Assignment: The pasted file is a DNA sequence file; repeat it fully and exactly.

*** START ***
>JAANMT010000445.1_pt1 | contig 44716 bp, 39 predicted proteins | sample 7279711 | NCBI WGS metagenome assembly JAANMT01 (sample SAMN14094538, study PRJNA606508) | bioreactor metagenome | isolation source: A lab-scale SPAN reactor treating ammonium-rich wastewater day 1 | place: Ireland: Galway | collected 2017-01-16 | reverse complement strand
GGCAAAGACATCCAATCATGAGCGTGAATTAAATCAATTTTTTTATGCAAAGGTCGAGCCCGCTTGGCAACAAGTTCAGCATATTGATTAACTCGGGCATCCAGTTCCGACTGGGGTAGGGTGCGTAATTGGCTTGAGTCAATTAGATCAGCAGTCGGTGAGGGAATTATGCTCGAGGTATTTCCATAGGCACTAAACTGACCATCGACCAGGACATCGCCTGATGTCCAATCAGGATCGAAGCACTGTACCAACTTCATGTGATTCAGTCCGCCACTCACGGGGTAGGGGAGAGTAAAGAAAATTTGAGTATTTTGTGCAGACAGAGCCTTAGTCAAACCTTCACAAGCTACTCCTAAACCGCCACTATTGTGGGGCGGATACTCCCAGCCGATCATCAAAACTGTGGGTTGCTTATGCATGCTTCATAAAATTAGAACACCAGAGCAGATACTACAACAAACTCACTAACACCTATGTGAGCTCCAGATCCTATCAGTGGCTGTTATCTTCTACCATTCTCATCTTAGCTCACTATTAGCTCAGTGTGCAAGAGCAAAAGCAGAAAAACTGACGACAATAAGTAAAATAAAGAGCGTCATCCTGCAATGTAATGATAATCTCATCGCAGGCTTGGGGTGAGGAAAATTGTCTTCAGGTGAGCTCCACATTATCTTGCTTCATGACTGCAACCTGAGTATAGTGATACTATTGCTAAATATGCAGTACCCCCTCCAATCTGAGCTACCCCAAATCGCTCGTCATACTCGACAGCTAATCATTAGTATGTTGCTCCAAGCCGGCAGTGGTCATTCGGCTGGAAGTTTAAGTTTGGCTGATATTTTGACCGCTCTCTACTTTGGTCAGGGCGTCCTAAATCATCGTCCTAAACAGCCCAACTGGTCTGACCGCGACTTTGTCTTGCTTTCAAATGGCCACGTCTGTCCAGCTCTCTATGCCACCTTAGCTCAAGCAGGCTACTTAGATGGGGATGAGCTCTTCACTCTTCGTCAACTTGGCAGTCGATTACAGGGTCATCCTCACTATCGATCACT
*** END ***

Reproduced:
>JAANMT010000445.1_pt1 | contig 44716 bp, 39 predicted proteins | sample 7279711 | NCBI WGS metagenome assembly JAANMT01 (sample SAMN14094538, study PRJNA606508) | bioreactor metagenome | isolation source: A lab-scale SPAN reactor treating ammonium-rich wastewater day 1 | place: Ireland: Galway | collected 2017-01-16 | reverse complement strand
GGCAAAGACATCCAATCATGAGCGTGAATTAAATCAATTTTTTTATGCAAAGGTCGAGCCCGCTTGGCAACAAGTTCAGCATATTGATTAACTCGGGCATCCAGTTCCGACTGGGGTAGGGTGCGTAATTGGCTTGAGTCAATTAGATCAGCAGTCGGTGAGGGAATTATGCTCGAGGTATTTCCATAGGCACTAAACTGACCATCGACCAGGACATCGCCTGATGTCCAATCAGGATCGAAGCACTGTACCAACTTCATGTGATTCAGTCCGCCACTCACGGGGTAGGGGAGAGTAAAGAAAATTTGAGTATTTTGTGCAGACAGAGCCTTAGTCAAACCTTCACAAGCTACTCCTAAACCGCCACTATTGTGGGGCGGATACTCCCAGCCGATCATCAAAACTGTGGGTTGCTTATGCATGCTTCATAAAATTAGAACACCAGAGCAGATACTACAACAAACTCACTAACACCTATGTGAGCTCCAGATCCTATCAGTGGCTGTTATCTTCTACCATTCTCATCTTAGCTCACTATTAGCTCAGTGTGCAAGAGCAAAAGCAGAAAAACTGACGACAATAAGTAAAATAAAGAGCGTCATCCTGCAATGTAATGATAATCTCATCGCAGGCTTGGGGTGAGGAAAATTGTCTTCAGGTGAGCTCCACATTATCTTGCTTCATGACTGCAACCTGAGTATAGTGATACTATTGCTAAATATGCAGTACCCCCTCCAATCTGAGCTACCCCAAATCGCTCGTCATACTCGACAGCTAATCATTAGTATGTTGCTCCAAGCCGGCAGTGGTCATTCGGCTGGAAGTTTAAGTTTGGCTGATATTTTGACCGCTCTCTACTTTGGTCAGGGCGTCCTAAATCATCGTCCTAAACAGCCCAACTGGTCTGACCGCGACTTTGTCTTGCTTTCAAATGGCCACGTCTGTCCAGCTCTCTATGCCACCTTAGCTCAAGCAGGCTACTTAGATGGGGATGAGCTCTTCACTCTTCGTCAACTTGGCAGTCGATTACAGGGTCATCCTCACTATCGATCACT